Friday, April 12, 2013

WALKING SHADOW by Clifford Royal Johns

One of my guilty pleasures is good science fiction detective story, and Walking Shadow is one of better ones I've read recently. In a well-realized future Chicago, our protagonist Benny Kahn, who's more of a low level criminal than a hero, wakes up one morning to find he's paid a memory removal company to surgically take out something significant from his recent past. So thorough is the removal job that he wouldn't even know he'd had the surgery were it not for the bills he keeps getting from the removal company. What's worse, they say if he doesn't pay, they will report the erased memory (which they kept records of) to the police. Needless to say Benny is curious as to what he did or didn't do that would interest the police.

Benny decides to dig around, asking a seedy friend named Chen if he knows anything. Chen manages to get Benny a transcript of the removal job, which reveals that Benny wanted to remove the memory of ....nope, not gonna spoil it for you, other than to say things get really interesting. But even this reveal gets turned on its head a little later. As the novel progresses, peeling back layer after layer of clues and reveals, Benny learns that nothing is as it seems and no one is to be trusted. Friends turn out to be enemies, dead people are revealed to be alive, and Benny's own mind might be playing tricks on him. Poor Benny doesn't even come out of this with his psyche unsctathed.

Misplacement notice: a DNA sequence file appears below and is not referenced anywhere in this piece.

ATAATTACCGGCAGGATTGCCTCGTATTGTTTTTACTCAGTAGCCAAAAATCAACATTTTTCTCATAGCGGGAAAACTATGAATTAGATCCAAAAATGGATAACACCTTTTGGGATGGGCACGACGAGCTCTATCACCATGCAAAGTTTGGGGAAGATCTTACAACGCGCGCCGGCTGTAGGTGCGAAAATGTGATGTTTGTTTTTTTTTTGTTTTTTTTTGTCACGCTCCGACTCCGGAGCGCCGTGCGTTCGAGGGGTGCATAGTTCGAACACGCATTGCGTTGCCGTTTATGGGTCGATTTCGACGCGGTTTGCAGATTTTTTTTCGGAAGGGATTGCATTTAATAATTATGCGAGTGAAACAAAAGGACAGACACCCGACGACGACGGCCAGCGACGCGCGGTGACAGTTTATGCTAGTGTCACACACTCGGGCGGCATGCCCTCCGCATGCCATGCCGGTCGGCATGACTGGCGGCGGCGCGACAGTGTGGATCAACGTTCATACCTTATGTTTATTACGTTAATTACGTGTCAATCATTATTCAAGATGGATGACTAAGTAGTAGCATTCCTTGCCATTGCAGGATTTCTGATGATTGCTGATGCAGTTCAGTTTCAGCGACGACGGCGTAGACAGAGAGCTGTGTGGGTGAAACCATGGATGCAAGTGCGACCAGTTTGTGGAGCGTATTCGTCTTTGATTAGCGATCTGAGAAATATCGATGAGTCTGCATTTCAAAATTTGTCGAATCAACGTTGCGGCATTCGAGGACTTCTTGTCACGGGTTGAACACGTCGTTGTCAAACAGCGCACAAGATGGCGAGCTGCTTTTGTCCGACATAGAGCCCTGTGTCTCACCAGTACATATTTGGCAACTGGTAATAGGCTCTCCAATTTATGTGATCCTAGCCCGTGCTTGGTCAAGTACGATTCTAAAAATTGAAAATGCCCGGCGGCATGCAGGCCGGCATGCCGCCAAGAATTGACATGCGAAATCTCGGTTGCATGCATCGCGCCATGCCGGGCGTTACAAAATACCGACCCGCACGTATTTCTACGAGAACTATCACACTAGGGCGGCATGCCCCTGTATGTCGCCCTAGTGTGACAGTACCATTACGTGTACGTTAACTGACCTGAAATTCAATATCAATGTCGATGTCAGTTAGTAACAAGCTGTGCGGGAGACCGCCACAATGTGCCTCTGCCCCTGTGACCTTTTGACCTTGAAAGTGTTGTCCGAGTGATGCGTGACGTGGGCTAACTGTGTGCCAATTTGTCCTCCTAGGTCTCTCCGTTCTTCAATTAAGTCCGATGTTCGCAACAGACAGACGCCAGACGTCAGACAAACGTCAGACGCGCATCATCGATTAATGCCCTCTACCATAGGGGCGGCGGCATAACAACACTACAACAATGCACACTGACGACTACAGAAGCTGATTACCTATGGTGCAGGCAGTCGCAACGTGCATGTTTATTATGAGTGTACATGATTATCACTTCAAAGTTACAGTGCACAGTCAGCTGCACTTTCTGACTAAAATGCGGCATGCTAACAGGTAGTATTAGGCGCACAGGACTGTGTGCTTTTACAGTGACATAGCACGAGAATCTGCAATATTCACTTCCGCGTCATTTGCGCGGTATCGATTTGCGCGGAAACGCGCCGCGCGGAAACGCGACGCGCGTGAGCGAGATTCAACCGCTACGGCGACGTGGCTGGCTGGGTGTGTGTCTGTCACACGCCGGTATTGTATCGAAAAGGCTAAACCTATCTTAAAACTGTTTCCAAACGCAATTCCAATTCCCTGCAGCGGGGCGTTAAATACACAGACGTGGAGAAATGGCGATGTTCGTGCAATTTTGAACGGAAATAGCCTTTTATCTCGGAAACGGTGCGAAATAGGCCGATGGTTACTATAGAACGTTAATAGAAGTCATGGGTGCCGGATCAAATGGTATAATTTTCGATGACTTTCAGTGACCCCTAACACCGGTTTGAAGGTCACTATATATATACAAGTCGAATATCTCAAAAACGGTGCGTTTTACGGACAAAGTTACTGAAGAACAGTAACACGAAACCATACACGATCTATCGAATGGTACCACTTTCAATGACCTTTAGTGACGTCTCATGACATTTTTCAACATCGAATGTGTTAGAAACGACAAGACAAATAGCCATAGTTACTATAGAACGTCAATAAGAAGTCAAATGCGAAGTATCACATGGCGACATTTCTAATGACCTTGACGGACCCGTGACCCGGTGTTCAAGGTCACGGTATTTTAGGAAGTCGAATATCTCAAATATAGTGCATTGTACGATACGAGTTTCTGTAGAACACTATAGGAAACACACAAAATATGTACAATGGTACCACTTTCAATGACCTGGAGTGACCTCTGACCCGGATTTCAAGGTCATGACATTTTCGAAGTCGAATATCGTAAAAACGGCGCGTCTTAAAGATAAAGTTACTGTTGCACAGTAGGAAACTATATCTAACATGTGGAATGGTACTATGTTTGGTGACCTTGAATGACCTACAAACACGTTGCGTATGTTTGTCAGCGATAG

Walking Shadow is a robust whodunnit and whydunnit that I found brilliant fun. Aside from a well developed city scape complete with flying cars (called buzzcars), a wealth of sci fi gadgetry, and a lexicon that rivals the best future noirs around, there is a wondeerfully crafted mystery that plays with the notion of reality like the best Philip Dick novels, or books like like Altered Carbon and Demolished Man.

Johns has a great sense of style and reading his prose was pure joy. The dialogue sizzled and was realistic and engaging at once, the violence was disturbing (I've grown accustomed to so called shock scenes in books, and a bit of video footage at the end of the book didn't shock me, but the way it was written still had me feeling uncomfortable) and the descriptive tension was high throughout.

Bottom line, this is a great book if you like movies like Bladerunner or Total Recall (the good one). I enjoyed it immensely and I will definitely seek out more work by Clifford Royal Johns.

4.5 OUT OF 5 Worms

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